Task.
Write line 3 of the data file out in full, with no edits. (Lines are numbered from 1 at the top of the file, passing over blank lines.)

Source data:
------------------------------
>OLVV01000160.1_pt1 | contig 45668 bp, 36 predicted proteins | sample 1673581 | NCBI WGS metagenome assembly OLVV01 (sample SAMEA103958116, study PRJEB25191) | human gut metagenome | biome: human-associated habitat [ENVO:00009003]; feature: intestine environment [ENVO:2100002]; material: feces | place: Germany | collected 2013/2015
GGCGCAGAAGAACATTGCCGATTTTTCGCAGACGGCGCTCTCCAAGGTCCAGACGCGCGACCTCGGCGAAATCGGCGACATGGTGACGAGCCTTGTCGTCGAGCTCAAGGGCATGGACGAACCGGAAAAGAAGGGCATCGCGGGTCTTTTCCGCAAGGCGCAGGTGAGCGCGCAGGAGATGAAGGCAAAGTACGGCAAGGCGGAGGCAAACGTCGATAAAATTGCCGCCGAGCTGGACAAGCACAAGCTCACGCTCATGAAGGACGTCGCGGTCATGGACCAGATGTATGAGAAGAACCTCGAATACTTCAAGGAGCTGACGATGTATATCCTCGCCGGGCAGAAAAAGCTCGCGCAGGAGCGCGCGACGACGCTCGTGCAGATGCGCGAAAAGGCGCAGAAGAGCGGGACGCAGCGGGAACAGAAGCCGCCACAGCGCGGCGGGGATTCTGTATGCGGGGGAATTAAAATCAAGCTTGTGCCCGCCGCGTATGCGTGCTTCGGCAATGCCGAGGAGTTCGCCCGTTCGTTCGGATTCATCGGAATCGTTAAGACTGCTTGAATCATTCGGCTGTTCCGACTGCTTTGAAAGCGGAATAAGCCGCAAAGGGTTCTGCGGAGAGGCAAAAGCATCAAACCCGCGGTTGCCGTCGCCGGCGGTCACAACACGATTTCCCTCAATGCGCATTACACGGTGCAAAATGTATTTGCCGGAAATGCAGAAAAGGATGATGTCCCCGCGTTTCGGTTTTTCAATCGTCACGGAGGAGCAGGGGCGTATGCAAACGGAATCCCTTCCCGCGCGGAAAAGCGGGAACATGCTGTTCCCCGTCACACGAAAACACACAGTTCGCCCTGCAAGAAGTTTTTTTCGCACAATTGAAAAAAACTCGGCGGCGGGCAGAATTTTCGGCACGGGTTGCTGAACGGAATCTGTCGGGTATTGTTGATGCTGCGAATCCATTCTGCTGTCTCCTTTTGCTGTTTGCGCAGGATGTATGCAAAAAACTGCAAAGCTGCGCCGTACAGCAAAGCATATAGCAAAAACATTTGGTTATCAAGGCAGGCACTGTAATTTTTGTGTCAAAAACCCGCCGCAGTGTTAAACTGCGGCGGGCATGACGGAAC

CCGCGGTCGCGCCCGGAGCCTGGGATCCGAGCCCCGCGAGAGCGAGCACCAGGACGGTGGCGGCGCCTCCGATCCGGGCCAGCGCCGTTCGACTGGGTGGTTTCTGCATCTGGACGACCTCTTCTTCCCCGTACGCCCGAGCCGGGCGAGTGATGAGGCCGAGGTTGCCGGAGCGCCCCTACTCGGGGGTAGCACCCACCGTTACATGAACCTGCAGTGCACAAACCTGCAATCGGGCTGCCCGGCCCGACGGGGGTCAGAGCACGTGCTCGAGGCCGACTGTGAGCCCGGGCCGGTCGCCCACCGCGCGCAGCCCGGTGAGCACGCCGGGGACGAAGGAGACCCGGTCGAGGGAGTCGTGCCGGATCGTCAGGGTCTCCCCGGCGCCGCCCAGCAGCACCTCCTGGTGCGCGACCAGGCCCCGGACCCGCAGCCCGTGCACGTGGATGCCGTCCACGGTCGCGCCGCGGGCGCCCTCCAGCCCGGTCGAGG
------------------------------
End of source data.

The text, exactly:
CCGCGGTCGCGCCCGGAGCCTGGGATCCGAGCCCCGCGAGAGCGAGCACCAGGACGGTGGCGGCGCCTCCGATCCGGGCCAGCGCCGTTCGACTGGGTGGTTTCTGCATCTGGACGACCTCTTCTTCCCCGTACGCCCGAGCCGGGCGAGTGATGAGGCCGAGGTTGCCGGAGCGCCCCTACTCGGGGGTAGCACCCACCGTTACATGAACCTGCAGTGCACAAACCTGCAATCGGGCTGCCCGGCCCGACGGGGGTCAGAGCACGTGCTCGAGGCCGACTGTGAGCCCGGGCCGGTCGCCCACCGCGCGCAGCCCGGTGAGCACGCCGGGGACGAAGGAGACCCGGTCGAGGGAGTCGTGCCGGATCGTCAGGGTCTCCCCGGCGCCGCCCAGCAGCACCTCCTGGTGCGCGACCAGGCCCCGGACCCGCAGCCCGTGCACGTGGATGCCGTCCACGGTCGCGCCGCGGGCGCCCTCCAGCCCGGTCGAGG